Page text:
(This is the KEY point)
Interesting, Repeated (many times),
These are the crucial elements of language teaching. Interesting and personalized input adds up to meaningfulness. If our teaching becomes meaningful to the students it will stick. Here is what master teacher Joe Neilson of Salpointe High School in Tucson says about optimal comprehensible input: “I think that the essential elements are: comprehension, interest and involvement, and meaningful repetition. As long as any activities have these elements, the students are learning.”
In my experience (and it seems to be bolstered by research) this is where students really learn, so we will break these parts down to explain them one by one.
Interesting. To students, stories can be mildly interesting, but their own lives (and those of their peers) are really interesting. A contrived conversation that focuses on a new vocabulary theme starring Paco and María from the text book is not so interesting to kids. Stories are a big part of language use, if not the major part. Think about how students use language in their everyday life: they spend much of their time telling stories, listening to stories, reading stories and watching stories. Adolescents are trying to figure out the world and figure out who they are. It is normal for them to be obsessed with themselves and with one another. We can take the issues they are dealing with and incorporate them into the stories we tell in our classrooms.
Repeated. In order to start internalizing a word students need to hear it a lot. Students may need to hear some new vocabulary words 60 or more times. This does not mean simply saying an individual word over and over. We have to get the students to attend to it. The repetitions have to be meaningful. We get these meaningful repetitions into their ears by embellishing basic statements, by asking many different types of questions and by expecting multiple levels of answers—all in various contexts and at various speeds and all having to do with a topic that is interesting to the students—which is often themselves.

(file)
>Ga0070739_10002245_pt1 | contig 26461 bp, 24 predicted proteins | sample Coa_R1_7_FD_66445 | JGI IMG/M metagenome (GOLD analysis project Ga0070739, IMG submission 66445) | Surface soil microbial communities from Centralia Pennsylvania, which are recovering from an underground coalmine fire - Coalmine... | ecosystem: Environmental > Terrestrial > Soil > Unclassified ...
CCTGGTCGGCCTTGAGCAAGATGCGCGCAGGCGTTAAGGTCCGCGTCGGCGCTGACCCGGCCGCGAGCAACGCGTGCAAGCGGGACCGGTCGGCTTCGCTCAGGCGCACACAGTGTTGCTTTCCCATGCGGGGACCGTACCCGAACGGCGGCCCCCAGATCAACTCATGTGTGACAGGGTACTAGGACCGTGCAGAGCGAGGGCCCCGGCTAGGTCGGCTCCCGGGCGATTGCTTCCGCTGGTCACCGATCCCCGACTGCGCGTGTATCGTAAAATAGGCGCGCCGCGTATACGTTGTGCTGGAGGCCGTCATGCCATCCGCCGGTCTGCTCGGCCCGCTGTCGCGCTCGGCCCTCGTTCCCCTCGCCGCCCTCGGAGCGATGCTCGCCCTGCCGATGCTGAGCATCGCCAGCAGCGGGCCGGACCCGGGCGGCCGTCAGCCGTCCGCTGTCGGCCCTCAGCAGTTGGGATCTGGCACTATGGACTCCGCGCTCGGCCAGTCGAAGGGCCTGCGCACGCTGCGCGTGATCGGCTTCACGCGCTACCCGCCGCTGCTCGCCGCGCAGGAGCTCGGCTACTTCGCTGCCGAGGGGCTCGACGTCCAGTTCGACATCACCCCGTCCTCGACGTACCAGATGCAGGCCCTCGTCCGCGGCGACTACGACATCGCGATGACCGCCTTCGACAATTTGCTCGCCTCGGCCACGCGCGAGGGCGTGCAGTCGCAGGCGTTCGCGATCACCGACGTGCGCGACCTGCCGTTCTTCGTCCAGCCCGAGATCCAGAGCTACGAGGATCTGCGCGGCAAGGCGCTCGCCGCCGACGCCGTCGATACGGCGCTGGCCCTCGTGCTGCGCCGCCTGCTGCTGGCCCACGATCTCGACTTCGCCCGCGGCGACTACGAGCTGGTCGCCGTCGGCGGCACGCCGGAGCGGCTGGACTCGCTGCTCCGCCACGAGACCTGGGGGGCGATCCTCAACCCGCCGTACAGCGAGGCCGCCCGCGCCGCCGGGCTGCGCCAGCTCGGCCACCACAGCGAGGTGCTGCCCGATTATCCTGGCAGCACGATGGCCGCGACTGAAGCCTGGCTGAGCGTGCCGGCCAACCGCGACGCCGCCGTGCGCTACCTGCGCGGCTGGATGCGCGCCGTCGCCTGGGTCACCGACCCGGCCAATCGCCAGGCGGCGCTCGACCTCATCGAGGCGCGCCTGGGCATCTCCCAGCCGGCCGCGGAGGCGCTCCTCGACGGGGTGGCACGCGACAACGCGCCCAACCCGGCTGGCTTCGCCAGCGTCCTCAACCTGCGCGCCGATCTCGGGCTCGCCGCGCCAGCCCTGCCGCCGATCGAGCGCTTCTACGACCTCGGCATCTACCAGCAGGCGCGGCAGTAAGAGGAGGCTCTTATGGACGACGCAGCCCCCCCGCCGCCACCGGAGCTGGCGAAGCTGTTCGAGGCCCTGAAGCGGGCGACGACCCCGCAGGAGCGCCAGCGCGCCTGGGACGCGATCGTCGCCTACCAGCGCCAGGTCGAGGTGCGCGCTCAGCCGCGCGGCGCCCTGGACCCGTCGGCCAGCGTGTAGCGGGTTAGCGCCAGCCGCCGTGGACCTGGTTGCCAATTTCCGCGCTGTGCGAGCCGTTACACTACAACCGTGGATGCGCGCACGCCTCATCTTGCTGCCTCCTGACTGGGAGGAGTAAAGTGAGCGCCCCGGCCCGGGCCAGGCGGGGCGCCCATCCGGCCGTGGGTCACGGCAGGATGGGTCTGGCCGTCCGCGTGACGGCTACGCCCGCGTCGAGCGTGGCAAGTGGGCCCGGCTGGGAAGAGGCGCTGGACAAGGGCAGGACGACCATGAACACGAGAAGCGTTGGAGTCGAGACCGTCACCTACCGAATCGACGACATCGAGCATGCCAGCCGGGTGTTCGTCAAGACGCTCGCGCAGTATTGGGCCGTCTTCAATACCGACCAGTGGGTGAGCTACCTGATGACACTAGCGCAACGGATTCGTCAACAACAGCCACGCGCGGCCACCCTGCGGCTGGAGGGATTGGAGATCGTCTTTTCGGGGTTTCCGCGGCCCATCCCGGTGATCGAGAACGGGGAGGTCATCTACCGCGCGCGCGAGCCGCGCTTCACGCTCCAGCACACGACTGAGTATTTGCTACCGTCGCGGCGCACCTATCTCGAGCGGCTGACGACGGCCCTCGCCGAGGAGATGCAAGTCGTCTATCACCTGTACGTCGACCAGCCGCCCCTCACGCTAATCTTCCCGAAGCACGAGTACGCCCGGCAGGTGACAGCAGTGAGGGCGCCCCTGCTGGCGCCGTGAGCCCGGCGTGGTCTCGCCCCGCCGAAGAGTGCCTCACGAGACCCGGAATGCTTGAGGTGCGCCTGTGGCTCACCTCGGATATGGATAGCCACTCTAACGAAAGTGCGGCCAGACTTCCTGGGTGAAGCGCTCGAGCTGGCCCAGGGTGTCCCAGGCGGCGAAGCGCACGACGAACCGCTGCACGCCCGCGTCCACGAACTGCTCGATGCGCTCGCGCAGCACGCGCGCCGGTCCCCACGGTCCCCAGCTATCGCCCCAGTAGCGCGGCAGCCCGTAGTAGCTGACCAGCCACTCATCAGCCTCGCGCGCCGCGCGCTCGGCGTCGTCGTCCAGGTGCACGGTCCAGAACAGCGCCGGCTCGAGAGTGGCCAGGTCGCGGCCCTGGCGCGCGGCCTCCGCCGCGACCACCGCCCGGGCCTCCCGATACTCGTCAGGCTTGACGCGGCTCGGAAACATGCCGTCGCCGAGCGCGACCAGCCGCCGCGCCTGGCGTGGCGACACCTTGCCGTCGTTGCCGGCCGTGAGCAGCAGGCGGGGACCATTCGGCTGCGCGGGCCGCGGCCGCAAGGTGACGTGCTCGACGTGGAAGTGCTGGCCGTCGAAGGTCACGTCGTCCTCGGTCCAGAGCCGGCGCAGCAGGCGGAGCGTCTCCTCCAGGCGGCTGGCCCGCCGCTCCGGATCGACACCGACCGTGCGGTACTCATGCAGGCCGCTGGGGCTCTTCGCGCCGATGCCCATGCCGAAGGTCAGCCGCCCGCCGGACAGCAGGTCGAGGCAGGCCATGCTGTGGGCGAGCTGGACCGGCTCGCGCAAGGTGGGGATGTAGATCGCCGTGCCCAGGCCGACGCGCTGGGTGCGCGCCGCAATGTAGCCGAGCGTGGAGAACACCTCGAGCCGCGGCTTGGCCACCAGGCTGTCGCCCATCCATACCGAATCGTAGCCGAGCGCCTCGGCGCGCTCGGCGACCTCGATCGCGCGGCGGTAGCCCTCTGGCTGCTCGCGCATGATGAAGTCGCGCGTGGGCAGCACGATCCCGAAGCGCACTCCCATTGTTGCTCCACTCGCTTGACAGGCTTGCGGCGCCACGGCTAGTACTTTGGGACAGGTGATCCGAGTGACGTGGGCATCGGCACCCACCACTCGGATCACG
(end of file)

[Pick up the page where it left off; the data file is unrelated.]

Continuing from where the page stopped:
Personalized. When what we talk about is has to do with actual individuals from time to time, what we say becomes much more meaningful to the kids. We find out a few silly details about a few kids and just speak Spanish as naturally as we can and as well as we can. We include actual details about the kids in our stories. We talk to kids in the class and we ask them questions and then we talk to the rest of the class about those kids.
Meaningful. Discourse in the classroom must mean something to the students. Mindless repetitions do not do that. Students can repeat without knowing what the teacher is saying. Meaning gives them a reason to listen and to engage. Our conversations and stories become meaningful when there is a personal element and are intrinsically interesting to the student.
Comprehensible Input. This is the big one. Everything we are saying here is just another way of explaining and advocating comprehensible input because Comprehensible input may be the ONLY way languages are learned. At the very least, it is an incredibly important component of language acquisition. So it makes sense for us to concentrate on input activities in class rather than output. Input is listening and reading. Since students can read outside of class we focus on listening in class with frequent opportunities for students to respond so that we can check to see if they are really getting it.
Language acquisition comes from trying to understand the meaning of a message. The message can be listening or reading. As long as the learner is trying to understand the message and is focused on the message, he is acquiring. But when a student is NOT listening for the purpose of understanding what is being said, then he is not acquiring.
Our goal is for students to understand everything we say. We want to shoot for 100% comprehension. We need to stop teaching frequently and encourage them to let us know whenever they do not understand or when we are talking too fast.